In its latest election-related policy shift, Facebook says it will stop running political ads after the polls close on November 3.
“While ads are an important way to express voice, we plan to temporarily stop running all social issue, electoral or political ads in the US after the polls close on November 3, to reduce opportunities for confusion or abuse," Facebook vice president Guy Rosen says in blog post. He says the company will notify advertisers when the ban lifts.
Facebook isn't the first platform to ban post-election ads. Google told advertisers in late September it would block all election-related ads for at least seven days after Election Day.
Facebook also says it will police material aimed at intimidating voters, including “calls for people to engage in poll watching when those calls use militarized language or suggest that the goal is to intimidate, exert control, or display power over election officials or voters.”
Facebook previously said it would ban new political ads in the seven days leading up to the election.
The company's most recent change was met with skepticism by one of the company's most prominent critics -- Senator Elizabeth Warren (D-Massachusetts).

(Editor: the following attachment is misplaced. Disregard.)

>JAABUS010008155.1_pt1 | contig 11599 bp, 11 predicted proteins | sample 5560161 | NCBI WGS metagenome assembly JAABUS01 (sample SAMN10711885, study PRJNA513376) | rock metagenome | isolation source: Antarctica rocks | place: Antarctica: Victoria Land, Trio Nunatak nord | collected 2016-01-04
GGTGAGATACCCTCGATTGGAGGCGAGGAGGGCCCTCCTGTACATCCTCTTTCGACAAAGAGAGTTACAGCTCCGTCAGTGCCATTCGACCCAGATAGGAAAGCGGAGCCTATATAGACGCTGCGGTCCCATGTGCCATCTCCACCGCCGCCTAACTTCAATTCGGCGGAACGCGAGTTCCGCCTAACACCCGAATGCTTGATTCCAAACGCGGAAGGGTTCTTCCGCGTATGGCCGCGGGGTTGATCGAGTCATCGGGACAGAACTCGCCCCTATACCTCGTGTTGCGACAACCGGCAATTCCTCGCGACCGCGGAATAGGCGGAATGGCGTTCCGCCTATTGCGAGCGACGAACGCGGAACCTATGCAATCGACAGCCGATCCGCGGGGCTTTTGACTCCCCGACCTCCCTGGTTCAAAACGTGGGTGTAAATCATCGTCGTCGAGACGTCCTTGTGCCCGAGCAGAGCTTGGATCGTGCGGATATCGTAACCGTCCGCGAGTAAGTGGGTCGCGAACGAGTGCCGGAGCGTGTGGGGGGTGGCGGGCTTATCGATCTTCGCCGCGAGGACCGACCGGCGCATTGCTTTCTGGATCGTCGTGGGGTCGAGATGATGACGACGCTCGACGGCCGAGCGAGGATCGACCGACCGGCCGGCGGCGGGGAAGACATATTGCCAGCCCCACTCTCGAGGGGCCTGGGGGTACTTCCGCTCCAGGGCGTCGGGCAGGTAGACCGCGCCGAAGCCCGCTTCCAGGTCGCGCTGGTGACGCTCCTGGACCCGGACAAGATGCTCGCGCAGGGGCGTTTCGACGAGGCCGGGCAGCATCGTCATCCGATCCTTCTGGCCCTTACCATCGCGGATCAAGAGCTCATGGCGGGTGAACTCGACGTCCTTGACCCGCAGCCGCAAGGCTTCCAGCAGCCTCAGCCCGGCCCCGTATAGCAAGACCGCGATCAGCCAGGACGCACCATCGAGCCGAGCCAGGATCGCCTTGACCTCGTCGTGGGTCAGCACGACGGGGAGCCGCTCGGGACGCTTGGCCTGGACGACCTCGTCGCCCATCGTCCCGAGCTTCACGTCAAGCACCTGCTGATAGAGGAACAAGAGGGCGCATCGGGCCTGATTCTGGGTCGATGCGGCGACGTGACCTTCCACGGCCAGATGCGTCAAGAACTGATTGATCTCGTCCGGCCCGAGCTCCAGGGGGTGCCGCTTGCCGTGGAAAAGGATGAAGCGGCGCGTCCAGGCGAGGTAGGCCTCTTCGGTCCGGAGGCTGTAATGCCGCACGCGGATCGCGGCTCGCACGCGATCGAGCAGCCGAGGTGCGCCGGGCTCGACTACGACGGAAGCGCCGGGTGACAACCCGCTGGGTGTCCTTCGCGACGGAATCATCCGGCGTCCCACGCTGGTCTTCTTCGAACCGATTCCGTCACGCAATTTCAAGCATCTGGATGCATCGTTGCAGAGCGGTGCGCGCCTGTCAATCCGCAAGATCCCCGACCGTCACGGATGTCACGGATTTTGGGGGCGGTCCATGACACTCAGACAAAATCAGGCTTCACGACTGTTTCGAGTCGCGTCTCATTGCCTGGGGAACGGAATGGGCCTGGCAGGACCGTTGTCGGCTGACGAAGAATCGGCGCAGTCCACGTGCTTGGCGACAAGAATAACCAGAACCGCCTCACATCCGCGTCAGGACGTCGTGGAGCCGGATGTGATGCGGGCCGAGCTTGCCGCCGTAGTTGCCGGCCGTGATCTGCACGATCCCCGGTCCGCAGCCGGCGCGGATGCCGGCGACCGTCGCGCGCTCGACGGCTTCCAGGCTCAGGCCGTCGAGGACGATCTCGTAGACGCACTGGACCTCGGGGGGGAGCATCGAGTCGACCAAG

“Facebook is again making performative changes to try to avoid blame for misinformation on its platform,” she tweeted. “The problem isn't the ads themselves. The problem is Facebook's refusal to regulate its ads, change its broken algorithm, or take responsibility for the power it's amassed.”
Warren isn't the only one to raise questions about Facebook's approach to political ads.
Earlier this week, Senator Mark Warner (D-Virginia) blasted the company for spreading false information about Democratic candidate Joe Biden.
“The pervasiveness of political misinformation on Facebook -- and the ways in which your company chooses to amplify it -- was on display just this week, when a baseless conspiracy about Vice President Biden was highlighted on Facebook’s own News Tab,” Warner said in a letter to CEO Mark Zuckerberg.
“More broadly, Facebook has repeatedly failed to ensure that its existing policies on political advertising are being enforced,” Warner added.
For example, Warner wrote, Facebook has failed to enforce its policies that prohibit political action committees from lying in ads, according to advocacy group Avaaz.
That organization reported recently that pro-Trump political action committee “America First Action” recently paid Facebook nearly $300,000 to spread 450 untruthful ads about Democratic presidential candidate Joe Biden. Those ads, which began running in the middle of August, have garnered more than 9.4 million views in four swing states -- Wisconsin, Arizona, Florida and Pennsylvania.
Warner, who also wrote to Google and Twitter this week, is asking all three companies to implement the proposed Honest Ads Act -- a bill he co-sponsored that would require large web platforms to clearly label political ads.